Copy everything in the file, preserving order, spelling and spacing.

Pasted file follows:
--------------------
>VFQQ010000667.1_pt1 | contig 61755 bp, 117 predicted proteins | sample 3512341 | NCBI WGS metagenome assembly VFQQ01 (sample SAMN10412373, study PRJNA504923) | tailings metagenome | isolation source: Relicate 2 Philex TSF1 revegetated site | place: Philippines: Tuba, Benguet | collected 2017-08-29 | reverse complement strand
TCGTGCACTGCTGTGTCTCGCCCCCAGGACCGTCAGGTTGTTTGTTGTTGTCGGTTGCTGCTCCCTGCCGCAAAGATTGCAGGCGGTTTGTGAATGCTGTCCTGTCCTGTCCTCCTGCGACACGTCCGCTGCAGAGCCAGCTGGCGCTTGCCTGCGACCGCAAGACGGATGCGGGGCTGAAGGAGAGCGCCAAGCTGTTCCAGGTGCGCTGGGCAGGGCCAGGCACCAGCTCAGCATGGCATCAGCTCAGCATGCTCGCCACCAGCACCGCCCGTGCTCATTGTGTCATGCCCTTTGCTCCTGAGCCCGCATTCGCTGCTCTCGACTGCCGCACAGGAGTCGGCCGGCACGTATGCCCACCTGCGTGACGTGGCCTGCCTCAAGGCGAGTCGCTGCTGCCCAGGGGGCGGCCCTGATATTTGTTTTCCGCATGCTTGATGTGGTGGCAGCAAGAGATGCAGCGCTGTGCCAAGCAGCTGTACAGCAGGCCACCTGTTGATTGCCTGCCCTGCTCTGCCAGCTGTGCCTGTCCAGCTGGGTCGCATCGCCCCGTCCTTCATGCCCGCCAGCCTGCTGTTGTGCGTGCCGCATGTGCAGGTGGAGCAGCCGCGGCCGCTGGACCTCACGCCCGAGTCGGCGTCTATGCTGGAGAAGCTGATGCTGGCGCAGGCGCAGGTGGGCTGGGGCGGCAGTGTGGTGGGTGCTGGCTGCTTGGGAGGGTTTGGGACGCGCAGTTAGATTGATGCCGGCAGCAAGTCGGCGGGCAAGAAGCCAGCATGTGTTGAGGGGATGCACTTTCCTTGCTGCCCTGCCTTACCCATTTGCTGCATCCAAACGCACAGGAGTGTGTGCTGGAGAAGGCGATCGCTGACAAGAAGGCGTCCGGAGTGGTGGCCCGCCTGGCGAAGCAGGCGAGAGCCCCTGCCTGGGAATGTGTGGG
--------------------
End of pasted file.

>VFQQ010000667.1_pt1 | contig 61755 bp, 117 predicted proteins | sample 3512341 | NCBI WGS metagenome assembly VFQQ01 (sample SAMN10412373, study PRJNA504923) | tailings metagenome | isolation source: Relicate 2 Philex TSF1 revegetated site | place: Philippines: Tuba, Benguet | collected 2017-08-29 | reverse complement strand
TCGTGCACTGCTGTGTCTCGCCCCCAGGACCGTCAGGTTGTTTGTTGTTGTCGGTTGCTGCTCCCTGCCGCAAAGATTGCAGGCGGTTTGTGAATGCTGTCCTGTCCTGTCCTCCTGCGACACGTCCGCTGCAGAGCCAGCTGGCGCTTGCCTGCGACCGCAAGACGGATGCGGGGCTGAAGGAGAGCGCCAAGCTGTTCCAGGTGCGCTGGGCAGGGCCAGGCACCAGCTCAGCATGGCATCAGCTCAGCATGCTCGCCACCAGCACCGCCCGTGCTCATTGTGTCATGCCCTTTGCTCCTGAGCCCGCATTCGCTGCTCTCGACTGCCGCACAGGAGTCGGCCGGCACGTATGCCCACCTGCGTGACGTGGCCTGCCTCAAGGCGAGTCGCTGCTGCCCAGGGGGCGGCCCTGATATTTGTTTTCCGCATGCTTGATGTGGTGGCAGCAAGAGATGCAGCGCTGTGCCAAGCAGCTGTACAGCAGGCCACCTGTTGATTGCCTGCCCTGCTCTGCCAGCTGTGCCTGTCCAGCTGGGTCGCATCGCCCCGTCCTTCATGCCCGCCAGCCTGCTGTTGTGCGTGCCGCATGTGCAGGTGGAGCAGCCGCGGCCGCTGGACCTCACGCCCGAGTCGGCGTCTATGCTGGAGAAGCTGATGCTGGCGCAGGCGCAGGTGGGCTGGGGCGGCAGTGTGGTGGGTGCTGGCTGCTTGGGAGGGTTTGGGACGCGCAGTTAGATTGATGCCGGCAGCAAGTCGGCGGGCAAGAAGCCAGCATGTGTTGAGGGGATGCACTTTCCTTGCTGCCCTGCCTTACCCATTTGCTGCATCCAAACGCACAGGAGTGTGTGCTGGAGAAGGCGATCGCTGACAAGAAGGCGTCCGGAGTGGTGGCCCGCCTGGCGAAGCAGGCGAGAGCCCCTGCCTGGGAATGTGTGGG